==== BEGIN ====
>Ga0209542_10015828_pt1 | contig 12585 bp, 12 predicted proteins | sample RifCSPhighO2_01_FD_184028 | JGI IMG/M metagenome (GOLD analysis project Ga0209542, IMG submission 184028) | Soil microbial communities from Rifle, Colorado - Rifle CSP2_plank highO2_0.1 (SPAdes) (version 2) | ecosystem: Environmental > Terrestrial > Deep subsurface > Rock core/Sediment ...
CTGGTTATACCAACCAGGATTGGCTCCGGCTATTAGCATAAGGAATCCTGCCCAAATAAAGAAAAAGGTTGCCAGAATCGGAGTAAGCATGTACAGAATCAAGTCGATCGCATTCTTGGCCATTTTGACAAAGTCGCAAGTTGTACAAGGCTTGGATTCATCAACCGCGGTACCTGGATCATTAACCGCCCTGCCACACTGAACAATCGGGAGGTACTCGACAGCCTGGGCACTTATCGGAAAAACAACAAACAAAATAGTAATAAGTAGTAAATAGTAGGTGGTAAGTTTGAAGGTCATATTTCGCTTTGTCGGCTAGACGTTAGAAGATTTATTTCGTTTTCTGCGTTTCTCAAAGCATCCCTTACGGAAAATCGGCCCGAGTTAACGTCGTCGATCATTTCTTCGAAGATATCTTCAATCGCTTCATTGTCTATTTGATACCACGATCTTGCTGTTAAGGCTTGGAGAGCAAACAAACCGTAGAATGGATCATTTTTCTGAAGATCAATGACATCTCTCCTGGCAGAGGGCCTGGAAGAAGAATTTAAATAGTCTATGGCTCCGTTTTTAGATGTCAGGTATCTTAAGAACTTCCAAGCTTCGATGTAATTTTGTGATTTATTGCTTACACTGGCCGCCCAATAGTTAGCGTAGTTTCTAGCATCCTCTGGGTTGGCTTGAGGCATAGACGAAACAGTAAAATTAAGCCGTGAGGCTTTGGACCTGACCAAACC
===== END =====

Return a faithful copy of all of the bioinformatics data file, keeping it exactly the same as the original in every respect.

>Ga0209542_10015828_pt1 | contig 12585 bp, 12 predicted proteins | sample RifCSPhighO2_01_FD_184028 | JGI IMG/M metagenome (GOLD analysis project Ga0209542, IMG submission 184028) | Soil microbial communities from Rifle, Colorado - Rifle CSP2_plank highO2_0.1 (SPAdes) (version 2) | ecosystem: Environmental > Terrestrial > Deep subsurface > Rock core/Sediment ...
CTGGTTATACCAACCAGGATTGGCTCCGGCTATTAGCATAAGGAATCCTGCCCAAATAAAGAAAAAGGTTGCCAGAATCGGAGTAAGCATGTACAGAATCAAGTCGATCGCATTCTTGGCCATTTTGACAAAGTCGCAAGTTGTACAAGGCTTGGATTCATCAACCGCGGTACCTGGATCATTAACCGCCCTGCCACACTGAACAATCGGGAGGTACTCGACAGCCTGGGCACTTATCGGAAAAACAACAAACAAAATAGTAATAAGTAGTAAATAGTAGGTGGTAAGTTTGAAGGTCATATTTCGCTTTGTCGGCTAGACGTTAGAAGATTTATTTCGTTTTCTGCGTTTCTCAAAGCATCCCTTACGGAAAATCGGCCCGAGTTAACGTCGTCGATCATTTCTTCGAAGATATCTTCAATCGCTTCATTGTCTATTTGATACCACGATCTTGCTGTTAAGGCTTGGAGAGCAAACAAACCGTAGAATGGATCATTTTTCTGAAGATCAATGACATCTCTCCTGGCAGAGGGCCTGGAAGAAGAATTTAAATAGTCTATGGCTCCGTTTTTAGATGTCAGGTATCTTAAGAACTTCCAAGCTTCGATGTAATTTTGTGATTTATTGCTTACACTGGCCGCCCAATAGTTAGCGTAGTTTCTAGCATCCTCTGGGTTGGCTTGAGGCATAGACGAAACAGTAAAATTAAGCCGTGAGGCTTTGGACCTGACCAAACC